When the MBAs got together in the summer of 1996 to brainstorm ideas, it was BabyCenter that had the most potential, says Glickman. The concept was disarmingly simple: Attract mothers-to-be with unique services, such as weekly email updates on fetal development, then sell them everything from bottles to booties. Still, it wasn’t easy getting started.
“At first it felt like we were running into the wind,” says Selcow. “It was hard to recruit people, hard to raise money. But 18 months later, the world looked entirely different.”
By early 1999, BabyCenter had grown from a two-person operation to 175 employees with a fully stocked online store. But the business had hit a critical juncture. Feeling threatened by competitors with deeper pockets, the founders had to raise more capital, risk an IPO or seek a suitor. They chose the latter and were acquired by eToys in May 1999 for $750 million.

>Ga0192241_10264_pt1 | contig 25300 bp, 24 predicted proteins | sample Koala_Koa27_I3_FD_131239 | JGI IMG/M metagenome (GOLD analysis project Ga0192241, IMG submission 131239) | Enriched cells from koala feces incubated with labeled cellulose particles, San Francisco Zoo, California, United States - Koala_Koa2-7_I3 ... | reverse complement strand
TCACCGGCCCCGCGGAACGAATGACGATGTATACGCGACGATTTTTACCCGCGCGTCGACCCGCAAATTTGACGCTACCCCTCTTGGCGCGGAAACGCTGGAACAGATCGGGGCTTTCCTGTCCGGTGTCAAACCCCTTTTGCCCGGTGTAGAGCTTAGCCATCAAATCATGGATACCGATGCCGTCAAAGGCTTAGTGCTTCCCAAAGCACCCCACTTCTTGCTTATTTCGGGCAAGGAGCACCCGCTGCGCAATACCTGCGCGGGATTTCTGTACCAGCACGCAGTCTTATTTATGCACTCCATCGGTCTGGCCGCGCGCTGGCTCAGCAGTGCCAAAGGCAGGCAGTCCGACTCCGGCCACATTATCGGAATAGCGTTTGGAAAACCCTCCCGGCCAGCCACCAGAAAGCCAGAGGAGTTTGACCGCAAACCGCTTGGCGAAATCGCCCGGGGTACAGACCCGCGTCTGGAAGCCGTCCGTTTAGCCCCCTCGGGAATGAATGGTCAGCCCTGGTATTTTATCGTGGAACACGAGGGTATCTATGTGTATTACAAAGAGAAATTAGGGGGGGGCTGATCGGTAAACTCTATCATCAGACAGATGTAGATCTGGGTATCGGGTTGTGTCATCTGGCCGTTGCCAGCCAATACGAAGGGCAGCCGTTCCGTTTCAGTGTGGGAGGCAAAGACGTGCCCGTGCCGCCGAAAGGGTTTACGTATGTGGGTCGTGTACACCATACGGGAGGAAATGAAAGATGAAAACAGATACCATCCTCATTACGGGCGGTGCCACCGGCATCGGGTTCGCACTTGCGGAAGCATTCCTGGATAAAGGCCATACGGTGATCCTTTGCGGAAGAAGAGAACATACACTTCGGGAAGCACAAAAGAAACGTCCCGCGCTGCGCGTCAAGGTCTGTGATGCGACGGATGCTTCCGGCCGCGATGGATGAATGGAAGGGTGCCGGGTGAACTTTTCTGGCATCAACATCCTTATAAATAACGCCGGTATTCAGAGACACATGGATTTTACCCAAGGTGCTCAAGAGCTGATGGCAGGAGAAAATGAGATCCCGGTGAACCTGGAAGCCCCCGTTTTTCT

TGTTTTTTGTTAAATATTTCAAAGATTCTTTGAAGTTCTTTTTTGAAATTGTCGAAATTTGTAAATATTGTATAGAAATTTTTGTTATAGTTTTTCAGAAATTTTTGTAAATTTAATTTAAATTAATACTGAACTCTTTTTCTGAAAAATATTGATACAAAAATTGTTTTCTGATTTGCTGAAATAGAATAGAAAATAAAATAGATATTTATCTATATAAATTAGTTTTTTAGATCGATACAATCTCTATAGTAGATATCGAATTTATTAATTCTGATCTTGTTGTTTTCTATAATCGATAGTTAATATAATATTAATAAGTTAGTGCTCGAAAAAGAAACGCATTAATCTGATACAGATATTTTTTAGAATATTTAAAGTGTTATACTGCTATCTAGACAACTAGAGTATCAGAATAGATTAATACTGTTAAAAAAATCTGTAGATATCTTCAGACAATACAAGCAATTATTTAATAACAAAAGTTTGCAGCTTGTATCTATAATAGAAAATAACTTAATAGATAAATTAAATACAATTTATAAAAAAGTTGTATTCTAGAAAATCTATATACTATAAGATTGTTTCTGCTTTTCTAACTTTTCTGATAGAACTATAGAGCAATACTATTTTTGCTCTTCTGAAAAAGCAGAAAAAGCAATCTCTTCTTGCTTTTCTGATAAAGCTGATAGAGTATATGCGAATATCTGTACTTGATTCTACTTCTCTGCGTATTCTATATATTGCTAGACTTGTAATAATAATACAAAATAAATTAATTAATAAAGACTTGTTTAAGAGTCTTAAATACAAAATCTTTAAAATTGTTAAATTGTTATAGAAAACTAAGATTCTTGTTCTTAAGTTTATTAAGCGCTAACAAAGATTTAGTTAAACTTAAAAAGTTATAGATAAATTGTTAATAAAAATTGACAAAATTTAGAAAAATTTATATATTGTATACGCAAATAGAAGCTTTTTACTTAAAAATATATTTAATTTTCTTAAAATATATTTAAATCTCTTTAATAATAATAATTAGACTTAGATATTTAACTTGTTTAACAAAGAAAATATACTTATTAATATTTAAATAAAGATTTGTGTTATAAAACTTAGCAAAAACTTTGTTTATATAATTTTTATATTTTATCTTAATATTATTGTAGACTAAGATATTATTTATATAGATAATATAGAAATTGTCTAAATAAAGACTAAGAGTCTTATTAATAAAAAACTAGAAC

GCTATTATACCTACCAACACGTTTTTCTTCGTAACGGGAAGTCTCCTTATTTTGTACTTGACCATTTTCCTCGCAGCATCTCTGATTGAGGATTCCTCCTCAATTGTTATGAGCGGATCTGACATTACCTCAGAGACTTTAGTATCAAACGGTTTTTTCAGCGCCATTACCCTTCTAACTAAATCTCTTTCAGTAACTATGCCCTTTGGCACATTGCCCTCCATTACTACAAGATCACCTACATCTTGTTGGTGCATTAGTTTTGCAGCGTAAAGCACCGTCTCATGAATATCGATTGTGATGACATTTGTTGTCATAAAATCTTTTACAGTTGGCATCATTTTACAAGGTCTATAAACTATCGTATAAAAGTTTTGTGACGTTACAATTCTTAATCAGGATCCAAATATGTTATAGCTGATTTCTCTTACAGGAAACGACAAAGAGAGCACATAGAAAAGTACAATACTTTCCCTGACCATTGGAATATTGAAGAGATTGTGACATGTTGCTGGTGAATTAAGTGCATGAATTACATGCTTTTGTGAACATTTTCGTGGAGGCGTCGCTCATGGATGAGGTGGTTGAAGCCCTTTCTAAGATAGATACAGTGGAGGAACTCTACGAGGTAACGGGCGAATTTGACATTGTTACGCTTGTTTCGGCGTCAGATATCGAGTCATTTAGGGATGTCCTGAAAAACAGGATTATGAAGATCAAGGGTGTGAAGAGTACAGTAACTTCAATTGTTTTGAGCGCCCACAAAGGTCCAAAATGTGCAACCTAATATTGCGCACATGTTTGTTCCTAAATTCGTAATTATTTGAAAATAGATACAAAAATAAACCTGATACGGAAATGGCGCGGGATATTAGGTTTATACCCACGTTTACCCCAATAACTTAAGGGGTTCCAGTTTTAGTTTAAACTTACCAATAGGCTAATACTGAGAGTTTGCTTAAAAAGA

The partners stayed on to run BabyCenter for another year, but it wasn’t the same as running their own show. They left within a few weeks of each other-Selcow to travel the world, Glickman to raise his growing family.
EToys didn’t survive. After a volatile run up and down the NASDAQ, it filed for bankruptcy last March, selling its BabyCenter operation to Johnson & Johnson for $10 million.
But the Selcow/Glickman partnership did survive, and last summer they formed Merced Systems, which plans to develop call center software for large enterprises. Their first product will be available later this year. “Once you’ve had the opportunity to grow your own business,” Selcow notes, “it becomes addictive.”